Autism and Addiction: Understanding The Relationship - PAX Riverbend

Autism and Addiction: Understanding the Connection

autism and addiction

In the past, there was little known about the relationship between autism and addiction. People with autism are often thought of as dependent on others, having few opportunities to abuse drugs and/or alcohol and become addicted. However, recent studies suggest that this is not the case.

According to a study out of Sweden, people with autism who have average or above-average IQs are more than 2 times more likely to struggle with drug and alcohol addiction compared to the general population.[1] And, siblings who have a brother or sister with autism may be more prone to substance abuse themselves as they get older.

April is National Autism Awareness Month, and few people know that this condition increases the risk of substance abuse. To better understand the relationship between autism spectrum disorders (ASD) and drug or alcohol addiction, let’s take a look at how the two conditions overlap and feed into one another.

What is Autism?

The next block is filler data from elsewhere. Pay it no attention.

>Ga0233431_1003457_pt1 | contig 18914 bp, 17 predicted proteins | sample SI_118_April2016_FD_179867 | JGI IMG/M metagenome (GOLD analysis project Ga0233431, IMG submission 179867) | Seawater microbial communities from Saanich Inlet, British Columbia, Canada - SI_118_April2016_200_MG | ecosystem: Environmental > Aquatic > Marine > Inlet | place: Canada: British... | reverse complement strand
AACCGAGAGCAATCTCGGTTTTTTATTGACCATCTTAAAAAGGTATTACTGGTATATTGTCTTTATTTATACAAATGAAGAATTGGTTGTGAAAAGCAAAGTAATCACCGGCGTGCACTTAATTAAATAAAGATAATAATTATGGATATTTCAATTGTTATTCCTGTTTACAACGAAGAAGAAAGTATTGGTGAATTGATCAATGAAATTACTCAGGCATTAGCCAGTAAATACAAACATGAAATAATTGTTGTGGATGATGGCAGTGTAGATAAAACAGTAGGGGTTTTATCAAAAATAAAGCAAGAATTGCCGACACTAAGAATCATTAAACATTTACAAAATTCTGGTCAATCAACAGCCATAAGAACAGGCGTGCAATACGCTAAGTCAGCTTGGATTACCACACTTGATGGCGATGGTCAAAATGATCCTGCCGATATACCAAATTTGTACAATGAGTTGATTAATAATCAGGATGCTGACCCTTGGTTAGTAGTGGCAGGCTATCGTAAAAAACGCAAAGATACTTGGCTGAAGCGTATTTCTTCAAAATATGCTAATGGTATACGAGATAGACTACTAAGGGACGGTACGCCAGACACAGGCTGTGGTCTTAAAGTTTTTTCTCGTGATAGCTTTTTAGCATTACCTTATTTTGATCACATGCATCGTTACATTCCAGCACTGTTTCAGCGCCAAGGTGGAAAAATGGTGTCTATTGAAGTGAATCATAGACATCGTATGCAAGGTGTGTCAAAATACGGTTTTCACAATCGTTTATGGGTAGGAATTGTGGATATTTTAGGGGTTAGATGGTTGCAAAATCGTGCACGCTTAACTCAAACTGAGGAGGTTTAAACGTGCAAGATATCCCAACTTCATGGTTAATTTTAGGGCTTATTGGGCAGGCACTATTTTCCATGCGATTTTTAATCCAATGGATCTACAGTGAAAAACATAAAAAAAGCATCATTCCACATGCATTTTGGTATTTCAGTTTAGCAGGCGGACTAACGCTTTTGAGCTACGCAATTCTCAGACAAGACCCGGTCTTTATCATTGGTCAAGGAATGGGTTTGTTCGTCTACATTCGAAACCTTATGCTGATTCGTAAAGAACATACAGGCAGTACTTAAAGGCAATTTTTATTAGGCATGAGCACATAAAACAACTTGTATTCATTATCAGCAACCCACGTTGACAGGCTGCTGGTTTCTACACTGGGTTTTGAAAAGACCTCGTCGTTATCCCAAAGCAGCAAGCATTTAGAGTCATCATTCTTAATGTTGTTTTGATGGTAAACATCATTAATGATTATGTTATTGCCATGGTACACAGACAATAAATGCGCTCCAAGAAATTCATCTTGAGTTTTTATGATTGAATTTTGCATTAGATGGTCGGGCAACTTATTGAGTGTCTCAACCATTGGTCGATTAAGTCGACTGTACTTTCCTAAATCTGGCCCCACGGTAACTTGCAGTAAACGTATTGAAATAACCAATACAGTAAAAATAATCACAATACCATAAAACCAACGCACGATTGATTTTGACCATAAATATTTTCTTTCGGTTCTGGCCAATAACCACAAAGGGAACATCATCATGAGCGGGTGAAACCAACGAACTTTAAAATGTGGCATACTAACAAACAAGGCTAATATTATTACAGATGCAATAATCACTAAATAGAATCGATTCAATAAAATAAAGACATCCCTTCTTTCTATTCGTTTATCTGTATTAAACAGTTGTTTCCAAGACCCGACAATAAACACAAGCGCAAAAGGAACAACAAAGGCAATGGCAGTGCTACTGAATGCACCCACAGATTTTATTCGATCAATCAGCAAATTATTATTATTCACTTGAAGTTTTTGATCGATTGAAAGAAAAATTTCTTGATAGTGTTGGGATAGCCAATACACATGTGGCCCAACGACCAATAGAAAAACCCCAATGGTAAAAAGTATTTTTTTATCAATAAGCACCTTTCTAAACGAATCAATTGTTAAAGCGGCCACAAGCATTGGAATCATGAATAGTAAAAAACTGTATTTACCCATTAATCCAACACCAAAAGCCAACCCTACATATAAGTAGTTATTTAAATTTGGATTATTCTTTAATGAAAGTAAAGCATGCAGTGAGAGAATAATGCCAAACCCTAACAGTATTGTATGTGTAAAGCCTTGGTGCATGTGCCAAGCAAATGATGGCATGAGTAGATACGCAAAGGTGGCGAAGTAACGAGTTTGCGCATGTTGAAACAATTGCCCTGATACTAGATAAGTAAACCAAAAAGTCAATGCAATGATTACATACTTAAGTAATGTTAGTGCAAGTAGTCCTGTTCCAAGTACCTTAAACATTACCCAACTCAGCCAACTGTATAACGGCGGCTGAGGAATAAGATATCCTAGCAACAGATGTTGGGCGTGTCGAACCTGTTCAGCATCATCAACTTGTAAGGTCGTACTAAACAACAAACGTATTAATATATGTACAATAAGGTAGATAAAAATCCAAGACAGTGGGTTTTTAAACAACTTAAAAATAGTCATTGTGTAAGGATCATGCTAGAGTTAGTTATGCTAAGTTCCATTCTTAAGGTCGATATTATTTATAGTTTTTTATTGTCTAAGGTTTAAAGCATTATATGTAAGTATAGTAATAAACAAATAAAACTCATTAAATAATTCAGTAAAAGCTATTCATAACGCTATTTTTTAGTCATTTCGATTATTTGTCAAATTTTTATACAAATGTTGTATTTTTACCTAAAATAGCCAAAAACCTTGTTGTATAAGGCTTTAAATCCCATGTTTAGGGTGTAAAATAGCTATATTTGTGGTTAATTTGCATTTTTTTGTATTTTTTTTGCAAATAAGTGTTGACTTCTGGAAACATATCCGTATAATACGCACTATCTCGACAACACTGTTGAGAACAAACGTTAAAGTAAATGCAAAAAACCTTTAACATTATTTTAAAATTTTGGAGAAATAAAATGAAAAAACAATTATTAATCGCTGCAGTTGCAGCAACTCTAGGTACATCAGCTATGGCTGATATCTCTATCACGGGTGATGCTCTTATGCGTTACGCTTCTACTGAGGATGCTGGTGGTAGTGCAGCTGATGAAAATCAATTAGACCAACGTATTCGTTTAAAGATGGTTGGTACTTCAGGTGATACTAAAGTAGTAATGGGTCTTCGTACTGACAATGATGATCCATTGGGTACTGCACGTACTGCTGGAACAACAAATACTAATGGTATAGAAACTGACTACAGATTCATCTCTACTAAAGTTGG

Autism, also known as autism spectrum disorder (ASD), refers to a variety of conditions that are characterized by repetitive behaviors, difficulty in social situations, and challenges with speech and nonverbal communication.[2] There are several subtypes of autism, and, being a spectrum disorder, all people with this condition will have strengths and weaknesses that make their condition unique from someone else’s.

People with ASD may think, learn, and problem-solve differently than the general population. Some are highly skilled and functioning while others are severely challenged. As a result, some people with autism can lead fairly normal and independent lives, while others require a significant level of support.

According to Autism Speaks, nearly 1 in 54 American children are diagnosed with ASD, with the condition being approximately 4 times more common in boys than girls. While the disorder can affect any and all ethnic and socioeconomic groups, minority groups tend to be diagnosed less often and later in life.[3]

Signs and symptoms of autism usually present themselves by age 2 or 3. Some signs can be evident as early as 18 months. From 18 months to 2 years, babies may exhibit little to no babbling, back-and-forth gestures with parents, eye contact, and interaction. Then, as infants and children with ASD get older, other symptoms may appear, such as:[4]

  • Avoiding eye contact
  • Preferring solitude
  • Delayed language development
  • Echolalia (persistent repetition of words or phrases)
  • Major resistance to small changes in surroundings or routine
  • Unusual or intense reaction to texture, light, color, smells, sounds, or taste
  • Repetitive behaviors, also known as “stimming” (flapping, spinning, rocking, etc.)
  • Restricted, yet specific, interests
  • Difficulty understanding the feelings of others

The Overlap Between Autism Spectrum Disorder (ASD) and Addiction